Rationale: This game is geared toward children who have difficulty
letters in words. The more the children are exposed to words the easier
it will be to read words. The goal of the activity is to help children
become more familiar with recognizing letters.
Materials: Paper, markers, contact paper, and the book AlphaBears,
the paper into 14 squares, separate the squares into pairs, for reach
write a letter on one square and draw or paste an animal on the other.
Laminate all squares.
1.) Lay all squares in random order on the table.
2.) The teacher should say "okay we are going to practice some
before we start let's say /b/... /b/.../b/. Now say bear. Good. Now say
/c/... /c/... /c/. Now say cat. Good.
3.) The teacher should now model the activity by saying, " I turned
over a bear and the letter /b/. Does bears start with a /b/... /b/...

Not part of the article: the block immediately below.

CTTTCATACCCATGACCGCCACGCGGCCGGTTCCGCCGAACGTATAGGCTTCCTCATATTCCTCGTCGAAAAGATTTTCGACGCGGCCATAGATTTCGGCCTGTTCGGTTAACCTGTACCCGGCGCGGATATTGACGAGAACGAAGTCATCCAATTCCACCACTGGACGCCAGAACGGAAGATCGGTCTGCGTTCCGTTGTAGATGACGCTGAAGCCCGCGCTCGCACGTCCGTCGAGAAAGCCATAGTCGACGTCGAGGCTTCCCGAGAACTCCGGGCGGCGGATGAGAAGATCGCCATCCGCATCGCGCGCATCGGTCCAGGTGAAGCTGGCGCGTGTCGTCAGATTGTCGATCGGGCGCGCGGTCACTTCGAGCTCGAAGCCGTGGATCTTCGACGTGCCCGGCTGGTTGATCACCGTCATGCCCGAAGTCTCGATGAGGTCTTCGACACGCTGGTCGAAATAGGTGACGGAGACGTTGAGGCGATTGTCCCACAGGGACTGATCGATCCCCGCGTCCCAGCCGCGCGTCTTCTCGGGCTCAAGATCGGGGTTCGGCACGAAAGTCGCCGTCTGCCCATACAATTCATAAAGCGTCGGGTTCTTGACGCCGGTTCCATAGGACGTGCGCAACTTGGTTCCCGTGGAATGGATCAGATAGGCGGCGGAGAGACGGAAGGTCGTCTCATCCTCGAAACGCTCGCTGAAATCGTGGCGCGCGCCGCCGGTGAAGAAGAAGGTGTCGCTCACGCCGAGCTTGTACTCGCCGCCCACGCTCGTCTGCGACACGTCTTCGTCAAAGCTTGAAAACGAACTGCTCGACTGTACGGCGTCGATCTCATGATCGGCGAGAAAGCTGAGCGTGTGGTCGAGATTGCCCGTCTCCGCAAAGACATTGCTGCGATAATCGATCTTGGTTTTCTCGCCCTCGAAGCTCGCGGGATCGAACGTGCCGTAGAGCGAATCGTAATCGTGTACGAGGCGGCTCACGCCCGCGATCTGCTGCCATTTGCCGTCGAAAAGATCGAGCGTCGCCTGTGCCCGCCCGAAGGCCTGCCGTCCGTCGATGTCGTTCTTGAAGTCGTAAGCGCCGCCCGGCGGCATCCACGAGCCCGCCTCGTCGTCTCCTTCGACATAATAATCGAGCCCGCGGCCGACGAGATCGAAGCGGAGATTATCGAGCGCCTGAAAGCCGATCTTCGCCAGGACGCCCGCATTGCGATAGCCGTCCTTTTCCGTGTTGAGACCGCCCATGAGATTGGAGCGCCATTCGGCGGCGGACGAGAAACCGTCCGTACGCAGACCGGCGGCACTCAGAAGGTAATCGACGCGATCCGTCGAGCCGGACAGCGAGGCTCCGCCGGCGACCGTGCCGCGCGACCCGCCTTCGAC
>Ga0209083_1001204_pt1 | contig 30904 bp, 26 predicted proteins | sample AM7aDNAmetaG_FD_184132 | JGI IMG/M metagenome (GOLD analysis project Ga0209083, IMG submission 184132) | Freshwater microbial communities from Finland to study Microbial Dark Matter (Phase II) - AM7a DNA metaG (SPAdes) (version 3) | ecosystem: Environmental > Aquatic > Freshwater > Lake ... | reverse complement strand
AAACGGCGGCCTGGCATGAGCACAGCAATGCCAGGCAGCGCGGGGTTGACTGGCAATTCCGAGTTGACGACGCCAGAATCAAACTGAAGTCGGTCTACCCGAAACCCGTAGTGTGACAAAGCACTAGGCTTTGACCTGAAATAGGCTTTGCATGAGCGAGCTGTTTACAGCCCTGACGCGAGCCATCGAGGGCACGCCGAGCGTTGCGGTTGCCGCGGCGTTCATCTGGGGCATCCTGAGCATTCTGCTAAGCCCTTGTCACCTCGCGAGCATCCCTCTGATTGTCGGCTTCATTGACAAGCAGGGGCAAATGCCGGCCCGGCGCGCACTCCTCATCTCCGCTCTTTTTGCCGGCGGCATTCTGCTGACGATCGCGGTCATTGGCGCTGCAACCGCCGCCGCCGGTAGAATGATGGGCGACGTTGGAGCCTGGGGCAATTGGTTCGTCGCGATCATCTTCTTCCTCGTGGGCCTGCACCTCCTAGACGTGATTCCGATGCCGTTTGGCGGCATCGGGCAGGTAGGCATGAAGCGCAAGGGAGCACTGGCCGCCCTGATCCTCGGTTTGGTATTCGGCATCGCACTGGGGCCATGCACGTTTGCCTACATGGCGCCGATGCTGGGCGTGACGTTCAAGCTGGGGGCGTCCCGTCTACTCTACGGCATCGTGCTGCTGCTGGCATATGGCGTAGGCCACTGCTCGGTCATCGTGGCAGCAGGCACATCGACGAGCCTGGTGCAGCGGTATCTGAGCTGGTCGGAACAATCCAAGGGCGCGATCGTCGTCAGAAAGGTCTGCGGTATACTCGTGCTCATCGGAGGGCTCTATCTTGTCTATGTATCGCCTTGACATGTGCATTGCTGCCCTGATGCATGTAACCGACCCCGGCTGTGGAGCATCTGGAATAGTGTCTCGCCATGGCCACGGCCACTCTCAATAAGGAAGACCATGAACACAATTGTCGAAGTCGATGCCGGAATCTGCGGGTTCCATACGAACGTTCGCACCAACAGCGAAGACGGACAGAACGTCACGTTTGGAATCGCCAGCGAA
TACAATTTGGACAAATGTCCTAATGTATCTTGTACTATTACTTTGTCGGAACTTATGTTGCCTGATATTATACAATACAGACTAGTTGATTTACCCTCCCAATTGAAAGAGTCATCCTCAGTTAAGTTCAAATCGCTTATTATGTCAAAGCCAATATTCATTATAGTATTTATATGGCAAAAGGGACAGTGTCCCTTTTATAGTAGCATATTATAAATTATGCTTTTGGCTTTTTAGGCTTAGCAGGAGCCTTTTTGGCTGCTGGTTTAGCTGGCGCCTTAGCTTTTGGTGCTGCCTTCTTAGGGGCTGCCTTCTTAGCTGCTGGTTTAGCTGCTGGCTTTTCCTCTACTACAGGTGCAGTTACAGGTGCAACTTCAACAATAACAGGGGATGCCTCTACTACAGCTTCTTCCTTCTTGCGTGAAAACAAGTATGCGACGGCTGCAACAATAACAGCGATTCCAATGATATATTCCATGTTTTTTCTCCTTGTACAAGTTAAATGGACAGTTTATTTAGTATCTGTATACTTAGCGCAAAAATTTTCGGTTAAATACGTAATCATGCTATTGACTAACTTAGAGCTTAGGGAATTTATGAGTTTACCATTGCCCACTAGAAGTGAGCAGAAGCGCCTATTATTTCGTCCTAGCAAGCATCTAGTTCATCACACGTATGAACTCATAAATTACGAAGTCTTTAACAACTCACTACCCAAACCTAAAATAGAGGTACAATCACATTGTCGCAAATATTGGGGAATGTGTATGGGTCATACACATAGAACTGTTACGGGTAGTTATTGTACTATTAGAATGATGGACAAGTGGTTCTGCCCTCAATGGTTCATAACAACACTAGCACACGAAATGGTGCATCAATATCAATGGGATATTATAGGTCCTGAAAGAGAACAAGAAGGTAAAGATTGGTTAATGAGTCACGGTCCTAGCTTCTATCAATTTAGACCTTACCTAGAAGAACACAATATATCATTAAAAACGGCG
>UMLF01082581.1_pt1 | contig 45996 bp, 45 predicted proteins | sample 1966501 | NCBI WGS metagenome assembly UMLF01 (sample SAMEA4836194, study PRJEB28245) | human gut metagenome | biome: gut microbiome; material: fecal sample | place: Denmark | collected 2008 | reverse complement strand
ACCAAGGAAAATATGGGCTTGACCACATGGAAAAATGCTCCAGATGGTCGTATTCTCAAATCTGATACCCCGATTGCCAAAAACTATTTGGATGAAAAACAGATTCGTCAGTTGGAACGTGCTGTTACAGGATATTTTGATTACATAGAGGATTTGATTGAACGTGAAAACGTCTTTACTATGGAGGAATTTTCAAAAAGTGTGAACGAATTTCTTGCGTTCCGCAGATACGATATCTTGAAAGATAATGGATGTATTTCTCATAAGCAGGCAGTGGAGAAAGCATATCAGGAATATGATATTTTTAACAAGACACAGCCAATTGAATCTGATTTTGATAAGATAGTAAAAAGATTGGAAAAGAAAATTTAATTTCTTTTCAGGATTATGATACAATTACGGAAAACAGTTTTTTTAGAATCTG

Yes it does! I have a match!
4.) Ask for a volunteer and have him/her pick a card and turn it
5.) Have the class participate by holding up the card he/she chose
having them say letter/ animal. Stand beside them and help by making
they are saying each letter correctly.
6.) Let the volunteer turn over cards until he/she finds one that
the first card turned over. The children will learn from each card that
is turned over-even the ones that don't match the first card.
7. Continue to ask for volunteers until all cards are matched up.
8. After playing the game the teacher could have the children write
each letter they just turned over. The teacher would need to walk
and look at each child's work to make sure they understand.
9. Lastly the teacher could read AlphaBear's. The book would need to
emphasize letters (maybe matching words with these).
Reference: Eldredge, J. Lloyd. (1995). Teaching Decoding in Holistic
Classrooms. New Jersey, Prentice Hall Inc. (Pp.53-70).
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